Since before I could form full sentences, I have been an athlete—an endurance athlete in particular. My grandmother, who raised me, still complains about those days when I was just 3 or 4 and she would open up the car door and there I’d go—running full force down the street.
I was a runner and swimmer all throughout high school, then a marathon runner and collegiate triathlete. I found that the longer the distance, the better my performance, and I had concluded that I just wasn’t built for sprints—or anything that involved speed or agility for that matter. In fact I had built quite a horrible reputation for coordination in general—so I just stuck to sports where you just, well, “go.”
When I started CrossFit in June 2011, I had to rethink all my preconceptions of ‘ability.’ As I started eliminating long, slow distance workouts from my routine, and implementing a lot more speed, strength, balance, skill, and agility training, I found an entirely different athlete in myself. I started beating my high school times at shorter distance races. I reached a whole new gear in my speed and felt stronger than ever. I found myself able to shoot free-throws into my workplace recycling bin. It’s not that I wasn’t “built for speed,” it’s just that I hadn’t trained for it.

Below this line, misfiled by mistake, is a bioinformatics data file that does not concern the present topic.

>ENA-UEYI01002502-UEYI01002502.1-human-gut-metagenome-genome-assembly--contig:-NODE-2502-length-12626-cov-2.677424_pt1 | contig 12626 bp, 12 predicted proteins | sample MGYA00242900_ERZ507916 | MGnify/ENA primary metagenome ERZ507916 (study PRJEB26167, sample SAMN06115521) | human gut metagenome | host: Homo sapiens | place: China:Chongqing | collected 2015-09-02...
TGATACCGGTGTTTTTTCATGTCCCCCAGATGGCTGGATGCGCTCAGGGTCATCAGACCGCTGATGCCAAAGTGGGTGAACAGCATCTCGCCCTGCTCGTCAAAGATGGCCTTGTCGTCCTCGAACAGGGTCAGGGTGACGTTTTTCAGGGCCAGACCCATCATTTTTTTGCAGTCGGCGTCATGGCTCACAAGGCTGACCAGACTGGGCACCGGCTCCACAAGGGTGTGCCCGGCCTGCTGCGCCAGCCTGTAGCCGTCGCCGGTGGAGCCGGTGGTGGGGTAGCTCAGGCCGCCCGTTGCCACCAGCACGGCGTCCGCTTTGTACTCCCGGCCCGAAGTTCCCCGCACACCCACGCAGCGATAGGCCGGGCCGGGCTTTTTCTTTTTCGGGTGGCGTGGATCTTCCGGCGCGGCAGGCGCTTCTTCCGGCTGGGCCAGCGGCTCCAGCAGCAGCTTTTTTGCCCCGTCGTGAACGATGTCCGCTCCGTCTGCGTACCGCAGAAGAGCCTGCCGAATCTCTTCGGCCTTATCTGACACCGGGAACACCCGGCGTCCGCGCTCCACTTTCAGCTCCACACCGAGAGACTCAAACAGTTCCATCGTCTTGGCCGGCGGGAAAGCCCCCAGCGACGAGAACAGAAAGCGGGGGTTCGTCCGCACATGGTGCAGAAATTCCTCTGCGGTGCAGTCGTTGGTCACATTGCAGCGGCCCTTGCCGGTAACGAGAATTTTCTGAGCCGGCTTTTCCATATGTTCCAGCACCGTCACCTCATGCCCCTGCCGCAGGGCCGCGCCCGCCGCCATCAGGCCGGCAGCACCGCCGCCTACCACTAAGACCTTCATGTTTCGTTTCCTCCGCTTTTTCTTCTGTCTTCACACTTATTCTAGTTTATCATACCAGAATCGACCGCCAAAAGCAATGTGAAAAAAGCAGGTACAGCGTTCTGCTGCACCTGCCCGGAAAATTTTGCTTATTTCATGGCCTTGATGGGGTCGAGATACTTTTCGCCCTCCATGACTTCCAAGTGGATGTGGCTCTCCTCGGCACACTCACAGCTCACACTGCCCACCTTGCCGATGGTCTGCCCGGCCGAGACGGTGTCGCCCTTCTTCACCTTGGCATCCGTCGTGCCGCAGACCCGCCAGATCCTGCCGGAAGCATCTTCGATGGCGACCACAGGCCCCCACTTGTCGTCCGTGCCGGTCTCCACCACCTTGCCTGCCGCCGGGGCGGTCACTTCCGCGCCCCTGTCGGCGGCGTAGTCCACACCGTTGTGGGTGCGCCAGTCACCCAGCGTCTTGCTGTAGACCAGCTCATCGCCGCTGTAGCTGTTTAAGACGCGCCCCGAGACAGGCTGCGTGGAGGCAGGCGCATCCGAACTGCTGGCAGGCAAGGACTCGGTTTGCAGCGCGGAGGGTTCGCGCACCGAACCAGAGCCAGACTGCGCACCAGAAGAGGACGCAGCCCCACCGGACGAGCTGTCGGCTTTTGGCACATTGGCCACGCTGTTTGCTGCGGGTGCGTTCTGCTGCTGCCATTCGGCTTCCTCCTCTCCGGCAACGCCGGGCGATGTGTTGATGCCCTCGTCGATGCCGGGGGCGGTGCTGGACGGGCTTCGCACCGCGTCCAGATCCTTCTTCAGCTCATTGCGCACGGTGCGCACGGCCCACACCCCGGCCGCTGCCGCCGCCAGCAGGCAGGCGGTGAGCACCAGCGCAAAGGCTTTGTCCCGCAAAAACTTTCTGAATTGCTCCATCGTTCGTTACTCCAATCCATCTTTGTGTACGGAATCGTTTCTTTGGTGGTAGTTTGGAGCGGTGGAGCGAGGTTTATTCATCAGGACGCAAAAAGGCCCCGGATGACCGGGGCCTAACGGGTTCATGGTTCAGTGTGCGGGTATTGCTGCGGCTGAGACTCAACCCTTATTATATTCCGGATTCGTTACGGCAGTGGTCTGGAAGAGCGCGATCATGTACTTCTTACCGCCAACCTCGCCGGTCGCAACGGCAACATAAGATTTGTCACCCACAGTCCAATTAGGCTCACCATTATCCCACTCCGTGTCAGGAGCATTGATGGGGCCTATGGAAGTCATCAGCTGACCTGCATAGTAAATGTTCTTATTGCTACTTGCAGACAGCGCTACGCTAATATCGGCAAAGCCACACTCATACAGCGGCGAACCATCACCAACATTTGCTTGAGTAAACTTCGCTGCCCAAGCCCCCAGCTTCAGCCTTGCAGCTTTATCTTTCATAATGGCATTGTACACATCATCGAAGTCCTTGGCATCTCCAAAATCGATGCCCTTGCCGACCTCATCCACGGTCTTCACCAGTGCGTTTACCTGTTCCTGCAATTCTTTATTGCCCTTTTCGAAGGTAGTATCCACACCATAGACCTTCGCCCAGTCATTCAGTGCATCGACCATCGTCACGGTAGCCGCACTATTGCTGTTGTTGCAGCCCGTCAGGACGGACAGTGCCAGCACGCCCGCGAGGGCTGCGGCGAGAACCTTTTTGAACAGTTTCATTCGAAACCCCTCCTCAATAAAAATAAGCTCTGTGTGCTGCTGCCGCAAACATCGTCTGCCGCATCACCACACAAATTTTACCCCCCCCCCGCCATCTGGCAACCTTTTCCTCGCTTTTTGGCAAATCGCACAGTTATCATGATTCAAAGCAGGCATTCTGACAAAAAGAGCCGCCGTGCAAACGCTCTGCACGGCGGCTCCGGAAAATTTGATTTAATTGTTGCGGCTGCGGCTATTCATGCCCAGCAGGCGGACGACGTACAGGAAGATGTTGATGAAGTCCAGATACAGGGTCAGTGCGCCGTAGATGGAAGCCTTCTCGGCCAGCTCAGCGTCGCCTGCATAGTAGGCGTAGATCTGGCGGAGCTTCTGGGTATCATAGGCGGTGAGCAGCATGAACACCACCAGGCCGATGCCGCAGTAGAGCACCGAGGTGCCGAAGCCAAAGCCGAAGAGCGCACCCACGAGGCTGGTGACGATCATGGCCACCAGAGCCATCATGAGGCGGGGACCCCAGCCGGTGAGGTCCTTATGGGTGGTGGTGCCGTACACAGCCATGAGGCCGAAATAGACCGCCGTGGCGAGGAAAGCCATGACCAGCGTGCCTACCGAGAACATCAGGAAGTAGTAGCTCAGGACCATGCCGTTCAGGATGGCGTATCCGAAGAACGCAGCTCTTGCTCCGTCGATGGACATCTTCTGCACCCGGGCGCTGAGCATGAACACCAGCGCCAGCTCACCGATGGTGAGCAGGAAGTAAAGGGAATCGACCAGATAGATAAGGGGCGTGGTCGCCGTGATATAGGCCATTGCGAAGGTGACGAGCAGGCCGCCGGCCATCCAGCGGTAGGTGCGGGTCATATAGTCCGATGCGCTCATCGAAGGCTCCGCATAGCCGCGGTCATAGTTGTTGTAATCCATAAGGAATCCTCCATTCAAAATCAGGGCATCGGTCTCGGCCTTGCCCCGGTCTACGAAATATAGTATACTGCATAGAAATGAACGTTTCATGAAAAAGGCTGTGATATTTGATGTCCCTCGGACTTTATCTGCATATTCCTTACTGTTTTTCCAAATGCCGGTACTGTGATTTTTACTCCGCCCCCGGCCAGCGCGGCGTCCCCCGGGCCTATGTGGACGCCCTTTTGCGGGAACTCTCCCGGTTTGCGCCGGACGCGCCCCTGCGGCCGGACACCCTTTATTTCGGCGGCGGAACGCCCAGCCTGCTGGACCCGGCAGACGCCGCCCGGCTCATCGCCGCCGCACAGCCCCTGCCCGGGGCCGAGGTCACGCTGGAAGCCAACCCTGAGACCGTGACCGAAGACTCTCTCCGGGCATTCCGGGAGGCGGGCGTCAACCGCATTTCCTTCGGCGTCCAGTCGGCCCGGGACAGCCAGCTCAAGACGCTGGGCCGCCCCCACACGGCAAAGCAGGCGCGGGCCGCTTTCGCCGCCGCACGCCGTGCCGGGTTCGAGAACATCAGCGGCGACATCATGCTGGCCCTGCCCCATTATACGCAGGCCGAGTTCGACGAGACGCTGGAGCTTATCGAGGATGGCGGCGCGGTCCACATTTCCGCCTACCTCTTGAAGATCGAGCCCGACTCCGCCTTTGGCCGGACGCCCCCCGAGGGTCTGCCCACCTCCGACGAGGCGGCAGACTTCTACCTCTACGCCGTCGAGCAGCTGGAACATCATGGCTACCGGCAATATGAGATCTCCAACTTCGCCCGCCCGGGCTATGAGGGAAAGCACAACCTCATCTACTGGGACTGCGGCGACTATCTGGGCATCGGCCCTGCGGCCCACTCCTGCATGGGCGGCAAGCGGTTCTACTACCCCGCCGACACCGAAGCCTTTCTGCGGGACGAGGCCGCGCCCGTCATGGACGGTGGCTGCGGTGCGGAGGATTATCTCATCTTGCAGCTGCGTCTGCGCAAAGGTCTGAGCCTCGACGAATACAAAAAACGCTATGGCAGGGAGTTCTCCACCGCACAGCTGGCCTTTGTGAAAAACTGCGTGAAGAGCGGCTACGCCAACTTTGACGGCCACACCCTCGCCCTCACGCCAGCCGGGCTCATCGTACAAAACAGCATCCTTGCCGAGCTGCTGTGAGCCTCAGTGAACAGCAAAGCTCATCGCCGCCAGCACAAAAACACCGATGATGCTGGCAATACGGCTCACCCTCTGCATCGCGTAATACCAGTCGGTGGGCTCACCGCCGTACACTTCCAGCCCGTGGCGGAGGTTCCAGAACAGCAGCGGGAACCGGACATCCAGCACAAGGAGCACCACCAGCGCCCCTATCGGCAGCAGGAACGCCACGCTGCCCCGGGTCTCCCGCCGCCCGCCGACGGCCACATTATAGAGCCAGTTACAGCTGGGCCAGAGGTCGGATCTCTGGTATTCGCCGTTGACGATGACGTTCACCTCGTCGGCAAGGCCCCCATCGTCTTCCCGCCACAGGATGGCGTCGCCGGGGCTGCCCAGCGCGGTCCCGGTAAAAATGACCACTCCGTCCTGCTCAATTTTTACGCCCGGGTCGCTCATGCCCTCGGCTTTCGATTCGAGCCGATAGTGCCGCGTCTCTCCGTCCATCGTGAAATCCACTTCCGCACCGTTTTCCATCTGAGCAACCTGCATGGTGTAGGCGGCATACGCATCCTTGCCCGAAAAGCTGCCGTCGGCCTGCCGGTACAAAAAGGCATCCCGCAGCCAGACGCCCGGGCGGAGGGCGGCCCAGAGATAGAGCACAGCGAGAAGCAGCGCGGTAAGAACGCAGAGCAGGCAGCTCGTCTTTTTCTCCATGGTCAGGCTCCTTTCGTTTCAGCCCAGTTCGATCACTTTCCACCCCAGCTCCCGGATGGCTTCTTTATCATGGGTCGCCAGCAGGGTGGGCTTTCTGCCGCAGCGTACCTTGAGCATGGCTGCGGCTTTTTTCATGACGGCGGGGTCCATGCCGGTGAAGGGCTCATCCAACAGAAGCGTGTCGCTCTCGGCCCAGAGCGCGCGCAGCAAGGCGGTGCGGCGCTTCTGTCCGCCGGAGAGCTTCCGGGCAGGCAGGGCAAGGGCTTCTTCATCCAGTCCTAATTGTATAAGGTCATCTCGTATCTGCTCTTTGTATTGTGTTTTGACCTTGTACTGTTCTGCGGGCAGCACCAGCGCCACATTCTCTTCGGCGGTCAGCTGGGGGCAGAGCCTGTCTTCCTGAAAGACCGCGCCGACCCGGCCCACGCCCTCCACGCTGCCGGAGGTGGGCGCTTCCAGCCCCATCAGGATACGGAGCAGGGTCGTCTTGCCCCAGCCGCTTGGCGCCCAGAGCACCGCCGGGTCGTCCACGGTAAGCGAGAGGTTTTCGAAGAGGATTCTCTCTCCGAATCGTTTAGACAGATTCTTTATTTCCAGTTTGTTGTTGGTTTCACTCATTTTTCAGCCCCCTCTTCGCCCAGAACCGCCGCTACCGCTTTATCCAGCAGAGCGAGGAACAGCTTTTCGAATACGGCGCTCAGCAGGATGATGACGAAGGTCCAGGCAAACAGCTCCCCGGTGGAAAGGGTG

That is perhaps the most fundamental lesson that CrossFit has taught me: That I am always more capable than I think I am, and that I can never fully tap into that potential unless I jump in without fear or reservations. CrossFit’s training approach, along with the countless tools it offers (e.g., dieting, community, competition, confidence, teamwork) has made me approach health, fitness, and life in an entirely different way.